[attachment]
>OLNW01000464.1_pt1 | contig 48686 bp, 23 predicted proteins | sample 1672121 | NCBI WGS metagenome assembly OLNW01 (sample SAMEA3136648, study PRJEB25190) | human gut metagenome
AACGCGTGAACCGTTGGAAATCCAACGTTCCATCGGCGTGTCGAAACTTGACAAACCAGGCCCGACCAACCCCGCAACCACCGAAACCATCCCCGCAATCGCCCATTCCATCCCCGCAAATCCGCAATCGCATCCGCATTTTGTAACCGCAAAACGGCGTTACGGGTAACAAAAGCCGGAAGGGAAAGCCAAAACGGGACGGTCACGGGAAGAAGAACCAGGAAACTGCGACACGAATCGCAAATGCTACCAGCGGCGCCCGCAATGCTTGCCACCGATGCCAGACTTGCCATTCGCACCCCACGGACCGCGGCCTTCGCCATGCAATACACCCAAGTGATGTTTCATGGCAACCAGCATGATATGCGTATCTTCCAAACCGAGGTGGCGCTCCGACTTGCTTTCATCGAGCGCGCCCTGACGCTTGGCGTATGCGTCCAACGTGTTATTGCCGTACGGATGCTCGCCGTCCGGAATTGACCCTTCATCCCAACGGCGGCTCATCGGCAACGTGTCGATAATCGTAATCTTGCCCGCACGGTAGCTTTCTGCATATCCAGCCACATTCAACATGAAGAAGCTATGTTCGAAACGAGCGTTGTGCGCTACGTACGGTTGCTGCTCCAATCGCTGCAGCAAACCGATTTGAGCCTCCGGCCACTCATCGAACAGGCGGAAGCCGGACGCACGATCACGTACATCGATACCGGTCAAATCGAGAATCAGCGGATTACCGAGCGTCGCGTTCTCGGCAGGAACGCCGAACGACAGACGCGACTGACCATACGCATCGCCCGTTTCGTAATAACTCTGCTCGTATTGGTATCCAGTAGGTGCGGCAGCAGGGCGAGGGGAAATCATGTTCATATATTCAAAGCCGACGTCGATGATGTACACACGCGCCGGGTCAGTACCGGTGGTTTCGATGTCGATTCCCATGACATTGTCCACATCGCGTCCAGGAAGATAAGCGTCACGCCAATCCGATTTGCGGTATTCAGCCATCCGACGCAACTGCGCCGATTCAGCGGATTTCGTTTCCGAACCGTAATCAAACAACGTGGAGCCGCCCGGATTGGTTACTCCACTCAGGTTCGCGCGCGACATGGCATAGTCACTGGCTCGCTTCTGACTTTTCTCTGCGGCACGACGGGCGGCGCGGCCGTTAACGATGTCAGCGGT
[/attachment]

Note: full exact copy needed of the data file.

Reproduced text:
>OLNW01000464.1_pt1 | contig 48686 bp, 23 predicted proteins | sample 1672121 | NCBI WGS metagenome assembly OLNW01 (sample SAMEA3136648, study PRJEB25190) | human gut metagenome
AACGCGTGAACCGTTGGAAATCCAACGTTCCATCGGCGTGTCGAAACTTGACAAACCAGGCCCGACCAACCCCGCAACCACCGAAACCATCCCCGCAATCGCCCATTCCATCCCCGCAAATCCGCAATCGCATCCGCATTTTGTAACCGCAAAACGGCGTTACGGGTAACAAAAGCCGGAAGGGAAAGCCAAAACGGGACGGTCACGGGAAGAAGAACCAGGAAACTGCGACACGAATCGCAAATGCTACCAGCGGCGCCCGCAATGCTTGCCACCGATGCCAGACTTGCCATTCGCACCCCACGGACCGCGGCCTTCGCCATGCAATACACCCAAGTGATGTTTCATGGCAACCAGCATGATATGCGTATCTTCCAAACCGAGGTGGCGCTCCGACTTGCTTTCATCGAGCGCGCCCTGACGCTTGGCGTATGCGTCCAACGTGTTATTGCCGTACGGATGCTCGCCGTCCGGAATTGACCCTTCATCCCAACGGCGGCTCATCGGCAACGTGTCGATAATCGTAATCTTGCCCGCACGGTAGCTTTCTGCATATCCAGCCACATTCAACATGAAGAAGCTATGTTCGAAACGAGCGTTGTGCGCTACGTACGGTTGCTGCTCCAATCGCTGCAGCAAACCGATTTGAGCCTCCGGCCACTCATCGAACAGGCGGAAGCCGGACGCACGATCACGTACATCGATACCGGTCAAATCGAGAATCAGCGGATTACCGAGCGTCGCGTTCTCGGCAGGAACGCCGAACGACAGACGCGACTGACCATACGCATCGCCCGTTTCGTAATAACTCTGCTCGTATTGGTATCCAGTAGGTGCGGCAGCAGGGCGAGGGGAAATCATGTTCATATATTCAAAGCCGACGTCGATGATGTACACACGCGCCGGGTCAGTACCGGTGGTTTCGATGTCGATTCCCATGACATTGTCCACATCGCGTCCAGGAAGATAAGCGTCACGCCAATCCGATTTGCGGTATTCAGCCATCCGACGCAACTGCGCCGATTCAGCGGATTTCGTTTCCGAACCGTAATCAAACAACGTGGAGCCGCCCGGATTGGTTACTCCACTCAGGTTCGCGCGCGACATGGCATAGTCACTGGCTCGCTTCTGACTTTTCTCTGCGGCACGACGGGCGGCGCGGCCGTTAACGATGTCAGCGGT